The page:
Oxygen Transport to Tissue XXXIV pp 67-72
Normobaric Hyperoxia Does Not Change Optical Scattering or Pathlength but Does Increase Oxidised Cytochrome c Oxidase Concentration in Patients with Brain Injury
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- Ghosh A., Tachtsidis I., Kolyva C., Highton D., Elwell C., Smith M. (2013) Normobaric Hyperoxia Does Not Change Optical Scattering or Pathlength but Does Increase Oxidised Cytochrome c Oxidase Concentration in Patients with Brain Injury. In: Welch W., Palm F., Bruley D., Harrison D. (eds) Oxygen Transport to Tissue XXXIV. Advances in Experimental Medicine and Biology, vol 765. Springer, New York, NY
We report the use of a novel hybrid near-infrared spectrometer for the measurement of optical scattering, pathlength and chromophore concentration in critically ill patients with brain injury. Ten mechanically ventilated patients with acute brain injury were studied. In addition to standard neurointensive care monitoring, middle cerebral artery flow velocity, brain lactate–pyruvate ratio (LPR) and brain tissue oxygen tension were monitored. The patients were subjected to graded normobaric hyperoxia (NBH), with the inspired fraction of oxygen increased from baseline to 60% then 100%. NBH induced significant changes in the concentrations of oxyhaemoglobin, deoxyhaemoglobin and oxidised–reduced cytochrome c oxidase; these were accompanied by a corresponding reduction in brain LPR and increase in brain tissue oxygen tension. No significant change in optical scattering or pathlength was observed. These results suggest that the measurement of chromophore concentration in the injured brain is not confounded by changes in optical scattering or pathlength and that NBH induces an increase in cerebral aerobic metabolism.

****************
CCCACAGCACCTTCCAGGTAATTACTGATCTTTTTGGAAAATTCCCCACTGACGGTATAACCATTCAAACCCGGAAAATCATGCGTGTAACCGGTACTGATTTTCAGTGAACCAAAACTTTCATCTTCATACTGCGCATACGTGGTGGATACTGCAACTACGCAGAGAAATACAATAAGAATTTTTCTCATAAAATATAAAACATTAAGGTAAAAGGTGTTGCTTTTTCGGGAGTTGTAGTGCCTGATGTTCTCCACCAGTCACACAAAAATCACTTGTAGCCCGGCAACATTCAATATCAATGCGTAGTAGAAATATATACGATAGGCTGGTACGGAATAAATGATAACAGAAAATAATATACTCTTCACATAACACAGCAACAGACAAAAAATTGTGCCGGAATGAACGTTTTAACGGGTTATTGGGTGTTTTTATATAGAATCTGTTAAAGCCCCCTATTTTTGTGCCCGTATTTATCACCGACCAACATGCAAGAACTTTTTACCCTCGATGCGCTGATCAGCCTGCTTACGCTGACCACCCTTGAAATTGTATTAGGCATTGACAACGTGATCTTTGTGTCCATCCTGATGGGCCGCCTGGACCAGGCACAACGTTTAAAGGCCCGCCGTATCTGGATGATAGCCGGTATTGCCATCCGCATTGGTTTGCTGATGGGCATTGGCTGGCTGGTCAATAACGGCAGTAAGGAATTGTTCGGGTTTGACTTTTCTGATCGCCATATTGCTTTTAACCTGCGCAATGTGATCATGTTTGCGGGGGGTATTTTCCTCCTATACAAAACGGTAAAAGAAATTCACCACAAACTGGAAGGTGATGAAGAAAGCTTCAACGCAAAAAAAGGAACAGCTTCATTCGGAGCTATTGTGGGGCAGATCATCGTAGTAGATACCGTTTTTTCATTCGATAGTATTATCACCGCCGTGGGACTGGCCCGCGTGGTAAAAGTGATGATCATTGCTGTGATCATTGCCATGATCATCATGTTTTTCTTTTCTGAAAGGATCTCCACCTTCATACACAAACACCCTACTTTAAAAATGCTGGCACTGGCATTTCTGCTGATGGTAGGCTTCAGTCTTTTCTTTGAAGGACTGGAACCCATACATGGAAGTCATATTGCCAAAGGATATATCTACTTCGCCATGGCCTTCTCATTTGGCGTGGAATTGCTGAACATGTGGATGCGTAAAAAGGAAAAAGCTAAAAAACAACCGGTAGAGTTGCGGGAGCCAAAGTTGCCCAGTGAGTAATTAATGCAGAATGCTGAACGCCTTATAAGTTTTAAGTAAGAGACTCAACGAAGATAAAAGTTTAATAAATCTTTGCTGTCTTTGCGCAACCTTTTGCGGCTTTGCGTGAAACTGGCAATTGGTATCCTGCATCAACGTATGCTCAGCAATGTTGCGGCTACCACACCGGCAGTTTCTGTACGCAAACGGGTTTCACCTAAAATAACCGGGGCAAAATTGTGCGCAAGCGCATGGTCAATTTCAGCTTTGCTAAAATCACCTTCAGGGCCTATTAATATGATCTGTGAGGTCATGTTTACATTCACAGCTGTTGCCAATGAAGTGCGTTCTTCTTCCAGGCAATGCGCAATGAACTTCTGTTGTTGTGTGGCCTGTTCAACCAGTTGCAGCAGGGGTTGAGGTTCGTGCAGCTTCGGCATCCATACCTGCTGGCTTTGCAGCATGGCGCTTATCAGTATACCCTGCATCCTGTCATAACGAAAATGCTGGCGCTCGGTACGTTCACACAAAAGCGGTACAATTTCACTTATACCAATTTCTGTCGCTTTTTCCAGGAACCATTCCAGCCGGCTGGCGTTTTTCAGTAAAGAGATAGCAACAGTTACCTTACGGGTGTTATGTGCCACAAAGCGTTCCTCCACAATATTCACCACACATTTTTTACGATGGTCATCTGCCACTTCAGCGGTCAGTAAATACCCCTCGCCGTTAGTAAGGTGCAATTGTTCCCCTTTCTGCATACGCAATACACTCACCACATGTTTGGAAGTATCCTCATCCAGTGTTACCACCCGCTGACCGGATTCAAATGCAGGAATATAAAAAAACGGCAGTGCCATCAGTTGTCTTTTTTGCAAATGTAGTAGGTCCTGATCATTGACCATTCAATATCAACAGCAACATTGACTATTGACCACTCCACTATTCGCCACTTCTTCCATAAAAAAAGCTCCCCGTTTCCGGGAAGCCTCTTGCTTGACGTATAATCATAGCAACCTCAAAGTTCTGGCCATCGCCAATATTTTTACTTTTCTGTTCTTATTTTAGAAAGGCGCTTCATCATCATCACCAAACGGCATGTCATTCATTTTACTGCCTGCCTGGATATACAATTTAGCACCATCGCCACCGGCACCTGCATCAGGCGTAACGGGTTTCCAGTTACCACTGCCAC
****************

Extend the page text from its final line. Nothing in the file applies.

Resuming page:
KeywordsHyperoxia Optical scattering
The identification and avoidance of cerebral hypoxia/ischaemia is a central tenet of contemporary neurocritical care, and near-infrared spectroscopy (NIRS) has a potential monitoring role in this regard. However, whilst a plethora of studies describe the use of “cerebral oximeter” devices—which express absolute scaled concentrations of oxyhaemoglobin and deoxyhaemoglobin ([HbO2] and [HHb], respectively) in the form of a combined regional haemoglobin oxygen saturation—few studies outside the context of cardiopulmonary bypass link brain desaturation with neurological outcome or support the routine clinical use of such devices .